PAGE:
UPDATE: Before this article went to print, I was also able to speak with Renee Morris, who is now President of UFD. She likened their ownership of the original curl stimulator formula to the situation regarding Coca Cola changing their formula to “New Coke,” then changing it back after everyone demanded the original flavor. When I asked how the acquisition of UFD would impact this kind of situation (as the original curl stimulator was not the current formula when ownership changed), she assured me that they obtained all of the formulations associated with the brand in the acquisition, even the “archived” versions.

Confused yet? You’re not alone. Honestly, I am now uncertain as to whether I want to support either company further, because something doesn’t sound right. But, as mentioned above, it the product works for you, it works, whatever formulation it truly is.

Have you bought Hello Curly’s new Curl Stimulator? Will you purchase the revamped Uncle Funky’s Daughter Curly Magic? How do you feel about the transparency (or lack thereof) of natural hair companies?

 

This article also appears on Black Girl with Long Hair.

 

Staying True to Yourself In Corporate America

This is how my hair looks (well with crappy lighting) at work when it's out. If this distracts you...you might have ADD.

This is how my hair looks (well with crappy lighting) at work when it’s out. If this distracts you…you might have ADD.

An opinion about my hair color post on BGLH was about wearing colored hair in the professional world (basically stating that it can prevent you from getting a job or keeping your job). Even Lil Duval (I only know this b/c a friend texted it to me lol) posted today on Instagram, “I might be wrong but I don’t know no women with good jobs that got bright color hair.” Grammar issues aside, I want to give him a FULL on side eye, but he is not totally wrong regarding corporate and your overall appearance (not just colored hair, some people could have replaced that with several other characteristics).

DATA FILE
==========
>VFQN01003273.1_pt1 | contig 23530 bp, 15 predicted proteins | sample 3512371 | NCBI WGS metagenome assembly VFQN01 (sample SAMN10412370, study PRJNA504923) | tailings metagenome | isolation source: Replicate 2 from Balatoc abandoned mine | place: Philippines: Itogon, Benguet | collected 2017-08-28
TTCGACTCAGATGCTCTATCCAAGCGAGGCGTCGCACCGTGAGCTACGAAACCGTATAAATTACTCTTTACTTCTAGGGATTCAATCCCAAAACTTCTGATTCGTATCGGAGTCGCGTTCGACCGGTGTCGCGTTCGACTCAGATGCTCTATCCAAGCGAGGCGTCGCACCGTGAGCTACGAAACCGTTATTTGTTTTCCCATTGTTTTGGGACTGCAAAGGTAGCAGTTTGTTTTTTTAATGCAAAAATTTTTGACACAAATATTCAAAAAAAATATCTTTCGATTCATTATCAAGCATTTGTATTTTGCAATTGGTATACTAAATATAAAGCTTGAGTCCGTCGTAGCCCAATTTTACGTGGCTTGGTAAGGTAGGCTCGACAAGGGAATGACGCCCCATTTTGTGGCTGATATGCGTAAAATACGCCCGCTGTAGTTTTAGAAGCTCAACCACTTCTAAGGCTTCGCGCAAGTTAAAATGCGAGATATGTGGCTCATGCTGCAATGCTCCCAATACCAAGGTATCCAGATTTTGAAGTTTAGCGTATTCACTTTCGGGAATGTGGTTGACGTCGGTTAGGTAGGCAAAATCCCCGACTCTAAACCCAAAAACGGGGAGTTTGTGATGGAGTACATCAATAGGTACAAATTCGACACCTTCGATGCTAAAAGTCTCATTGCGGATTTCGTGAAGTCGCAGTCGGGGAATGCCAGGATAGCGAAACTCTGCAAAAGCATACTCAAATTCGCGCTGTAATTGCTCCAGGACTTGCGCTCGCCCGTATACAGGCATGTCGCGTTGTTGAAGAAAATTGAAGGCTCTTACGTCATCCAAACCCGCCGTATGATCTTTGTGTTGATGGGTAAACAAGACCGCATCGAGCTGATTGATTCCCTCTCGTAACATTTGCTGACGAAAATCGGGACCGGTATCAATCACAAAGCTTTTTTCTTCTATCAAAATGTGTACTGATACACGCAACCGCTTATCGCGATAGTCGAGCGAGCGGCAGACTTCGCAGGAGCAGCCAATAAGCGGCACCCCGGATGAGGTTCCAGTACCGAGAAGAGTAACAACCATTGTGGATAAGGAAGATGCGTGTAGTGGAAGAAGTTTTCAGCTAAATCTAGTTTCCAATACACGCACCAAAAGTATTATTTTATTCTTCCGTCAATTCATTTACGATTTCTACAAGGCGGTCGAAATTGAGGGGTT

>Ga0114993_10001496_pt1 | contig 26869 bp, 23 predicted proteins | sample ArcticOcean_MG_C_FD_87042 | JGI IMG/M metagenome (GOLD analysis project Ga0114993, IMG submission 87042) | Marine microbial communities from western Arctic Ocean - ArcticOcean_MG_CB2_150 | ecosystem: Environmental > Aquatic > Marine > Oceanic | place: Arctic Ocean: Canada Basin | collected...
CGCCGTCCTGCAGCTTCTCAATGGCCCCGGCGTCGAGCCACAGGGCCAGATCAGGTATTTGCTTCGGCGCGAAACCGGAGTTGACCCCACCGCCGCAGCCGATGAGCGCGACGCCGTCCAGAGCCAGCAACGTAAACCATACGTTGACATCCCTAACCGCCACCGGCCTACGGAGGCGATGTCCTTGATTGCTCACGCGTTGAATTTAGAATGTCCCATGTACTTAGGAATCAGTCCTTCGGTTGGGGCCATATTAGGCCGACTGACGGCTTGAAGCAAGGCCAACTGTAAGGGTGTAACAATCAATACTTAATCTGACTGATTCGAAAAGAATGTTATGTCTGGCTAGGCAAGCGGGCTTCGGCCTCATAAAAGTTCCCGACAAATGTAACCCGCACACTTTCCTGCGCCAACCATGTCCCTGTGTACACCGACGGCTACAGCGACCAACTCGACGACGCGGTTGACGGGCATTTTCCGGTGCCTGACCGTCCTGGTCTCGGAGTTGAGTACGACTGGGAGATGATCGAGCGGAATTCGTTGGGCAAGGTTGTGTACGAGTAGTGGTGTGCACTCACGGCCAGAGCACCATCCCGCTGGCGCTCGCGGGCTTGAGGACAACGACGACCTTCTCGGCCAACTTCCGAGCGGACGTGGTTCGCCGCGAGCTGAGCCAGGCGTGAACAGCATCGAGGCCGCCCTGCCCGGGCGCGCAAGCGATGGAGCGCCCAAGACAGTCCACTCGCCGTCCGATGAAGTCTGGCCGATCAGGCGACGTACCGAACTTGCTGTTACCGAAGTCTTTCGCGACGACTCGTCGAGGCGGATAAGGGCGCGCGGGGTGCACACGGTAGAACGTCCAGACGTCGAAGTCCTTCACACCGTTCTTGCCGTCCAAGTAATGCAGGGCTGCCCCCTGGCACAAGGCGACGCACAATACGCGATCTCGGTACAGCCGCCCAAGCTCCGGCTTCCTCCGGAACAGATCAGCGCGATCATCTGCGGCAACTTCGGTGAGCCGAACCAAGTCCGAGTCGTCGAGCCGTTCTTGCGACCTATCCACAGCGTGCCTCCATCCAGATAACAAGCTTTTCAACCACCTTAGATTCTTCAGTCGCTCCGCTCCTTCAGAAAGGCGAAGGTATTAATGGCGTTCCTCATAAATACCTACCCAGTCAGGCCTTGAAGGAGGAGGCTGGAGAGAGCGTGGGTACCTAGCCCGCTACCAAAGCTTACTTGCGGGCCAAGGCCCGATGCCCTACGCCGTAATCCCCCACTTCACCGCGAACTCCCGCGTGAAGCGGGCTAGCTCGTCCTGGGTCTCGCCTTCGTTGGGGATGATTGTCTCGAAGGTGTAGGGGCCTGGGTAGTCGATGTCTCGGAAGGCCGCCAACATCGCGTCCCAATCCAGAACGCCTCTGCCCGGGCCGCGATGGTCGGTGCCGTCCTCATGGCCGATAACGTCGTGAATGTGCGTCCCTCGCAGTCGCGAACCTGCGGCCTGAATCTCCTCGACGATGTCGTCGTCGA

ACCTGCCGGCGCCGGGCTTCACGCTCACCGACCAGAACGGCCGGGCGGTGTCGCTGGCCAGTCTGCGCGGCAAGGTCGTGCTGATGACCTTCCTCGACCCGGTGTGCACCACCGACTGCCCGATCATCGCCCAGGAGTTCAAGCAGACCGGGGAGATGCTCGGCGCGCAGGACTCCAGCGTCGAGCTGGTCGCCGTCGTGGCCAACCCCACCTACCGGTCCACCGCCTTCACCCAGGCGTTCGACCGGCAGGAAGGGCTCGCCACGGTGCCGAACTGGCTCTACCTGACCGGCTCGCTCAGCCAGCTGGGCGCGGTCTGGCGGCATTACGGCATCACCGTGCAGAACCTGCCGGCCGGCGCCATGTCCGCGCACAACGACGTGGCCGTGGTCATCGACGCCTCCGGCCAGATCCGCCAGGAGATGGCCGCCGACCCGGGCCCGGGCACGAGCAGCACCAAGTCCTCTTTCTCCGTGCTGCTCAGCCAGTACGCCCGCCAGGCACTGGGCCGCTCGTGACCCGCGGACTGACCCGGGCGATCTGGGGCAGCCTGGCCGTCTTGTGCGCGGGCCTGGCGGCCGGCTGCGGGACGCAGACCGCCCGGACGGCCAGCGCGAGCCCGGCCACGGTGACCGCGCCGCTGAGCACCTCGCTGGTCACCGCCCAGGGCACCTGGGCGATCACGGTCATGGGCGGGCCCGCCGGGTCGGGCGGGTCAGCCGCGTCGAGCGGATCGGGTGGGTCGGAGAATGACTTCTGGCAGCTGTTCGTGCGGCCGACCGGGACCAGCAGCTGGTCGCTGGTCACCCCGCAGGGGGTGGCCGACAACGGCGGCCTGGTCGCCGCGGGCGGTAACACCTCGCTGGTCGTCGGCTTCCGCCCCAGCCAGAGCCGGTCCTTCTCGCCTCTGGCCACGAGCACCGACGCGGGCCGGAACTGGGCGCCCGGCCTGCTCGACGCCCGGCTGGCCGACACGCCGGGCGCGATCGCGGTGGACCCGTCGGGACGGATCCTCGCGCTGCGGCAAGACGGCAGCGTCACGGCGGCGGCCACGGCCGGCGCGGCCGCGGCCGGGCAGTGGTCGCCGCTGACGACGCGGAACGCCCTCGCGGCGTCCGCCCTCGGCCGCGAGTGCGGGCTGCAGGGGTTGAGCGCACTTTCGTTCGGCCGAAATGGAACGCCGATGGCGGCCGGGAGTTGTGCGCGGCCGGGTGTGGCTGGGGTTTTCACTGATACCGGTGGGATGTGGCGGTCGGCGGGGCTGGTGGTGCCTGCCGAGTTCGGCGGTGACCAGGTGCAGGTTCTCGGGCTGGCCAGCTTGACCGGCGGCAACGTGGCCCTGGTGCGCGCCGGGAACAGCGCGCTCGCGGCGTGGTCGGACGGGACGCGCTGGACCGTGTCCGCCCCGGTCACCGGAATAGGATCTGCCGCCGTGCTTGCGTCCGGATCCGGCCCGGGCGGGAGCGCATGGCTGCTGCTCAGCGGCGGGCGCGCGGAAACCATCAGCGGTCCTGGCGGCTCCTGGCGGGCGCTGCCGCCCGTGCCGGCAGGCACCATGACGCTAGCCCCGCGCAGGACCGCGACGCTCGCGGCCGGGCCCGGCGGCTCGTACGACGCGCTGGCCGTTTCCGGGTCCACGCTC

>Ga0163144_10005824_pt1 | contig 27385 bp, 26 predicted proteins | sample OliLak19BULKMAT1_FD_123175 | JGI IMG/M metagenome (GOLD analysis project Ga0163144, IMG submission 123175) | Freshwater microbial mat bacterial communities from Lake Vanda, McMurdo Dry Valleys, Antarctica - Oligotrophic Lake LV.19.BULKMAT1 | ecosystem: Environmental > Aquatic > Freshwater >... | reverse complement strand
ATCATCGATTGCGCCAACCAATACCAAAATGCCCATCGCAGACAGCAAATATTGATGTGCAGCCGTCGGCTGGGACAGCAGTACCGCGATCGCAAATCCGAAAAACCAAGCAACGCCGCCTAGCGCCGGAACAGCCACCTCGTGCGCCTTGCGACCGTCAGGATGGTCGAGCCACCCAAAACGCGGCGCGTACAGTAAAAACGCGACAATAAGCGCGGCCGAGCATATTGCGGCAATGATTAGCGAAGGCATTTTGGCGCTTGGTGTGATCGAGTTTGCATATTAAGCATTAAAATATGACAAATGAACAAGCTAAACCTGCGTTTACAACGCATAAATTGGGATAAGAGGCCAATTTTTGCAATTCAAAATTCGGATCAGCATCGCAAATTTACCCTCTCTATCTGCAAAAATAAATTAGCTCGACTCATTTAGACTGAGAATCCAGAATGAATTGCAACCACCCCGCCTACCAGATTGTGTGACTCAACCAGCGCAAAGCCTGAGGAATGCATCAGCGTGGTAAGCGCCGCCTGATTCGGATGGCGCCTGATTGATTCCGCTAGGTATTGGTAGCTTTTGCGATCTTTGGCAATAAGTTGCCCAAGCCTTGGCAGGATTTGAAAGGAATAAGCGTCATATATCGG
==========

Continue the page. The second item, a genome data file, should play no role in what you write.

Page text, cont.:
The crappy truth is that in Corporate America, you are encouraged to not stand out in any way regarding your appearance because people feel as if it deflects from your overall work or it brings too much attention to you and Corporate America is basically obsessed with work (drones baby!!!). Hell, I’ve even been told that I should not wear brightly colored dresses or printed slacks to work (that were professional work dresses or slacks) because the color was “distracting.” And note, these comments were made by my friends, not my management or HR.

This point of view is bullshit to me, because I know plenty of folks who dress boring as hell and suck at their jobs (nor do they care, they only want to do enough to not get fired), BUT I know when to pick my battles. You won’t see me in HR fighting to wear thigh high boots even though my way of dress has absolutely nothing to do with my ability to complete my daily tasks. We have other hurdles we need to jump before the superficial stuff (’cause really, I care way more about my natural hair than thigh high boots – and I can easily change my shoes).

However…damn the man and save the empire (s/o if you know that quote)! I think (IMO) that you can do some things so you don’t go crazy sacrificing your creative well being for the sake of a paycheck: